- Rhinocerus (Rhinoceros)
First edition of a broadside on a rhinoceros; with a woodcut of a rhinoceros standing in profile to the right, and five lines letterpress above. 1515 Woodcut and letterpress
- Height: 212 millimetres (woodcut)
- Width: 296 millimetres (woodcut)
- Height: 248 millimetres (whole sheet)
- Width: 317 millimetres (whole sheet)
Inscription ContentSigned, dated, and titled on the block.
The print has five lines of tex talong the upper edge beginning: 'Nach Christus gepurt. 1513. Jar. Adi. i. May. Hat man dem grossmechtigen Kunig von Portugall Emanuell gen Lysabona pracht aus India ein sollich lebendig Thier. Das nennten sie Rhinoceros...' (translation in full: 'On 1 May 1513 [this should read 1515] was brought from India to the great and powerful king Emanuel of Portugal at Lisbon a live animal called a rhinoceros. His form is here represented. It has the colour of a speckled tortoise and it is covered with thick scales. It is like an elephant in size, but lower on its legs and almost invulnerable. It has a strong sharp horn on its nose which it sharpens on stones. The stupid animal is the elephant’s deadly enemy. The elephant is very frightened of it as, when they meet, it runs with its head down between its front legs and gores the stomach of the elephant and throttles it, and the elephant cannot fend it off. Because the animal is so well armed, there is nothing that the elephant can do to it. It is also said that the rhinoceros is fast, lively and cunning.’ )
Dürer’s famous woodcut records the arrival of the first rhinoceros to reach Europe alive since the third century AD. It had been presented by the ruler of Gujarat, Sultan Muzafar II, to the governor of Portugese India, Alfonso d'Albuquerque, who sent it on to King Manuel I in Lisbon, where it arrived on 20 May, 1515. The appearance of a creature as exotic as this was the subject of massive interest, and Dürer's print turned out to be one of the most influential images in the history of western art; but Dürer never saw the animal himself. It is very likely that he based his design on a description in a Portugese newsletter that was sent to Nuremberg accompanied by some sort of sketch. His original drawing for the woodcut was in the collection of Sir Hans Sloane and is now in the British Museum (see Sl,5218.161). The text, translated in full here, is also closely based on Dürer’s inscription underneath the drawing. This impression of the woodcut comes from the first edition of 1515, which was the only one to be printed in Dürer’s lifetime. Seven editions were printed from the block, the last of which, accompanied by a colour tone block, was issued after 1620 by Willem Janssen in Amsterdam.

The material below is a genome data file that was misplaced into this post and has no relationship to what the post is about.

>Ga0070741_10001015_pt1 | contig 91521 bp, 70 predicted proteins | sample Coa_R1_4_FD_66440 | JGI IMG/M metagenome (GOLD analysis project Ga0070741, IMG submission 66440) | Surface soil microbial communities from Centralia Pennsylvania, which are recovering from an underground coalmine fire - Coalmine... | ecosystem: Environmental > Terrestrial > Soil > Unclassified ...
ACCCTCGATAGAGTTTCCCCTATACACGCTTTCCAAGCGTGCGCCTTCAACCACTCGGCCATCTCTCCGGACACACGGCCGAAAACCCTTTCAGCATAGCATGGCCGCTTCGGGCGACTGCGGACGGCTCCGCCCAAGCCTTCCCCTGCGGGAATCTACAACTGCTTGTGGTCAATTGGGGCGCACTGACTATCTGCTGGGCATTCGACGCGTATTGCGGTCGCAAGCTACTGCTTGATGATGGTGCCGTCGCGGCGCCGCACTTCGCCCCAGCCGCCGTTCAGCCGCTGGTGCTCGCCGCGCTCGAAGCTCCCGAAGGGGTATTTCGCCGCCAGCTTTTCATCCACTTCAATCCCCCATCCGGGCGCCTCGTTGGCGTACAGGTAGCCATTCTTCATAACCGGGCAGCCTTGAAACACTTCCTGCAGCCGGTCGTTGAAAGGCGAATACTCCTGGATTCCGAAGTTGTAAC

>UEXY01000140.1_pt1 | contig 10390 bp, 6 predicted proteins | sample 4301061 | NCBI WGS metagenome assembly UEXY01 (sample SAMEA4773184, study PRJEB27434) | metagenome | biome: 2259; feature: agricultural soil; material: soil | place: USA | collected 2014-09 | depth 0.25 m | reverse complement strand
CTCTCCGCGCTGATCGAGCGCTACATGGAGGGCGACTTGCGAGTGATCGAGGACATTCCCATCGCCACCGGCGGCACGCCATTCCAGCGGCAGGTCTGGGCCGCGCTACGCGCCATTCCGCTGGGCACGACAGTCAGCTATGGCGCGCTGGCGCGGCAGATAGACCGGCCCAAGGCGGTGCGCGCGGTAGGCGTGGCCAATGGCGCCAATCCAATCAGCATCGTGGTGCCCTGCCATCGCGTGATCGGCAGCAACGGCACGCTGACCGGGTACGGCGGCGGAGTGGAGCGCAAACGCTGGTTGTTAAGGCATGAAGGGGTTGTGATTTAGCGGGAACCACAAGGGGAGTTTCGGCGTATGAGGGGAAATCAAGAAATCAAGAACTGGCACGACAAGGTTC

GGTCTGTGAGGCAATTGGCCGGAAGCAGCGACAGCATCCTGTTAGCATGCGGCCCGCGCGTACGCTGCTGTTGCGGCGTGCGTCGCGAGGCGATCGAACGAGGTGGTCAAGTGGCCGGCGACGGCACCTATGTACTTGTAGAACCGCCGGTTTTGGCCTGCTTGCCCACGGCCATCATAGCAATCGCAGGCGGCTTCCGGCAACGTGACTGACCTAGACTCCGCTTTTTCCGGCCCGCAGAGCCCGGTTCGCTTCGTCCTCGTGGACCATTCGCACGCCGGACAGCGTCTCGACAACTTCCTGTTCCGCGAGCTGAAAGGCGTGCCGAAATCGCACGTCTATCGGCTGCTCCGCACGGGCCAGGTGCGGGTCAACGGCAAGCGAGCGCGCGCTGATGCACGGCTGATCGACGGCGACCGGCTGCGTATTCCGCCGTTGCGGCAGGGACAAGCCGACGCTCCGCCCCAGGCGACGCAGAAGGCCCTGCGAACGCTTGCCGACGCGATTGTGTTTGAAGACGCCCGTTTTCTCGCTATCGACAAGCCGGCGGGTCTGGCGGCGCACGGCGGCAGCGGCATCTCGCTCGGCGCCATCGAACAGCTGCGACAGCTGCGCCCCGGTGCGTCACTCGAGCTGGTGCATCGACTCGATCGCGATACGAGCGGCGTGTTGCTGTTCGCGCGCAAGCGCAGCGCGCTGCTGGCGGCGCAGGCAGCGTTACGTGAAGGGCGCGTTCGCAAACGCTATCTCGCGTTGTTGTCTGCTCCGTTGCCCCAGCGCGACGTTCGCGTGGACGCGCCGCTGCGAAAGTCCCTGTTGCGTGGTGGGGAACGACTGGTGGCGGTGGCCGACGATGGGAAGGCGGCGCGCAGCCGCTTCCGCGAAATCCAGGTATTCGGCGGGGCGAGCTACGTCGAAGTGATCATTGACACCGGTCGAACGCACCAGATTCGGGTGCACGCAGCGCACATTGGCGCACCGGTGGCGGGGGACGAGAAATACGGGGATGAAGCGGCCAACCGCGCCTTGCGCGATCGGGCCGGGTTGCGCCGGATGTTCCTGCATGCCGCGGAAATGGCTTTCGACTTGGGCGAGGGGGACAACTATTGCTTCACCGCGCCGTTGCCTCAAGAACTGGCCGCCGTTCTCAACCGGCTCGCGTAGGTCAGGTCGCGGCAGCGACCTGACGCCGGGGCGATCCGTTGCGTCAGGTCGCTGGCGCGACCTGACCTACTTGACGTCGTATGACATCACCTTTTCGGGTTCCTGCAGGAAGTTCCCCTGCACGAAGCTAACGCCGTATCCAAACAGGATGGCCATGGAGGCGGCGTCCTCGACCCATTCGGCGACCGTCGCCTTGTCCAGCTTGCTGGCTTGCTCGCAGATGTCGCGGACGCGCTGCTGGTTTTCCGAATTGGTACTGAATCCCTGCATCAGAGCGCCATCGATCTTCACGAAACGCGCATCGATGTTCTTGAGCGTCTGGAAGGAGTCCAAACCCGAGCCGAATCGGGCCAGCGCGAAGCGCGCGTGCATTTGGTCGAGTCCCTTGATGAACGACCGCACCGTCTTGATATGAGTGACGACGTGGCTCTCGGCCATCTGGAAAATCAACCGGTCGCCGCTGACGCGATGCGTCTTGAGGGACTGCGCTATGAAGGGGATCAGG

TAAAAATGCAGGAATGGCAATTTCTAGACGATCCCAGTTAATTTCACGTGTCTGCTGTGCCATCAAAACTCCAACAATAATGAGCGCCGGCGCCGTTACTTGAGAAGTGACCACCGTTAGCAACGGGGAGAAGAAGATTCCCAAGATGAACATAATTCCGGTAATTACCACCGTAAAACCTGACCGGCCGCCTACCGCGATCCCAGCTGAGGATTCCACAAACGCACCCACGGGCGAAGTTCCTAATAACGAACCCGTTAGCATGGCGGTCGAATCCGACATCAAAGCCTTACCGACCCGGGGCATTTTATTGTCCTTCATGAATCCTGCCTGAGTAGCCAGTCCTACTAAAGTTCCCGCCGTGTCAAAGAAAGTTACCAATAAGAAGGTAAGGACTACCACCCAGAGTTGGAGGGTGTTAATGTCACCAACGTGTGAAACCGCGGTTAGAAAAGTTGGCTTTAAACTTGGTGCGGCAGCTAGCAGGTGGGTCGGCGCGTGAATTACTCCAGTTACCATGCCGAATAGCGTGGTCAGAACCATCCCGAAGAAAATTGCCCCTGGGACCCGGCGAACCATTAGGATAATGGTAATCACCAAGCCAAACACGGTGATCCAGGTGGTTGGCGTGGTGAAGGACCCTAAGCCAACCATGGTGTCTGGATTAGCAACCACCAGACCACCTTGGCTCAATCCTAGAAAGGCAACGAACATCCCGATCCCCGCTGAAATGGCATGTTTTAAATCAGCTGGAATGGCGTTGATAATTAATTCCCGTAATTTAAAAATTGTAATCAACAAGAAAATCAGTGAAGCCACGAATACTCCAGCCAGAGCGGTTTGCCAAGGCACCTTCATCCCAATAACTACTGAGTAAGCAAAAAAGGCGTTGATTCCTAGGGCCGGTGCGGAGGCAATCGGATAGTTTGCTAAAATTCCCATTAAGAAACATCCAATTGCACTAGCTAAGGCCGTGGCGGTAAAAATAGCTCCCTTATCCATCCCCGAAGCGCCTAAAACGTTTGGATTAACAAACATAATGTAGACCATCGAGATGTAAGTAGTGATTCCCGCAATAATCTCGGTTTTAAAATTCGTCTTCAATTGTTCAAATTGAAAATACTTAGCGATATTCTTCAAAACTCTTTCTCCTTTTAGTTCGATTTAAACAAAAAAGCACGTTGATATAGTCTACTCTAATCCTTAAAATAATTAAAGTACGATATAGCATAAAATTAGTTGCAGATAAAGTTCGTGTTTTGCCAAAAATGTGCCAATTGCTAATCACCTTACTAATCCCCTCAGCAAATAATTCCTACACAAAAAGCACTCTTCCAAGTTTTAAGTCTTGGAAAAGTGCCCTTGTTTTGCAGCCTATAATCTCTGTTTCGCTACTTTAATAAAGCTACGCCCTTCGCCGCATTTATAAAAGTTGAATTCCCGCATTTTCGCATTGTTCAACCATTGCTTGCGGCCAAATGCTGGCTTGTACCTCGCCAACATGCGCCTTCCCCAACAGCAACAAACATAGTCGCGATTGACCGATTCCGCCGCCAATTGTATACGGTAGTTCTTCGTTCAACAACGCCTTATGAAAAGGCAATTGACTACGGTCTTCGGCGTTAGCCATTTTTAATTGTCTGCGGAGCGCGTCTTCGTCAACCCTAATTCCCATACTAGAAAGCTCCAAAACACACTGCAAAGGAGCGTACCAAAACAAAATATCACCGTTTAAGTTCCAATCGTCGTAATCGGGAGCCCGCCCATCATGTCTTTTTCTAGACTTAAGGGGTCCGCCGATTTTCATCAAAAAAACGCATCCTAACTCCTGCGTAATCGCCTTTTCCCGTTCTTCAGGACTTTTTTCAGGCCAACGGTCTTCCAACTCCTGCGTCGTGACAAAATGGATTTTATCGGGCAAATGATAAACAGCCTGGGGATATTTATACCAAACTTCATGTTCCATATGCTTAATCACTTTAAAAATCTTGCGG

For further information about the influence of this print, see T.H. Clarke, 'The Rhinoceros from Dürer to Stubbs: 1515-1799', London, 1986.
Additional lit: G.Bartrum, 'German Renaissance Prints', exh.cat. BM, 1995, no.35; G.Bartrum, 'Dürer and his Legacy', exh.cat. BM, 2002, no. 243; M. McDonald, 'Ferdinand Columbus: Renaissance Collector', 2004-5, no.44
German XVIc Mounted Roy
1977 London, BM, Animals in Art
1992 Feb-Mar, Atami, Moa Museum of Art, World Wildlife Fund Exh
1995 Jun-Oct, BM, 'German Renaissance Prints, 1490-1550', no.35
1996 Jun-Aug, Canterbury, Royal Mus and AG, German Renaissance Prints
1996 Nov-Dec, Edinburgh, NG of Scotland, German Renaissance Prints
1997 Jan-Mar, Cardiff, Nat Mus of Wales, German Renaissance Prints
1997 Apr-May, Llandudno, Oriel Mostyn Gallery, Germ. Ren. Prints
1997 Oct-Dec, Norwich, Sainsbury Centre, German Renaissance Prints
1999/2000 Nov-Jan, Ghent, St. Peter's Abbey, 'Carolus'
2002/3 Dec-Mar, London BM, Dürer and his Legacy, no.243
2004 Jun-Jul, Madrid, 'LaCaixa', Ferdinand Columbus
2004 Oct-Dec, Seville, Salon Alto del Apeadero, Ferdinand Columbus
2005 London BM, Columbus
2006 London BM, Masterpieces of the British Museum, BBC series
2010 Sept - December, London BM, History of the World
Prints & Drawings
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Object reference number: PPA46371
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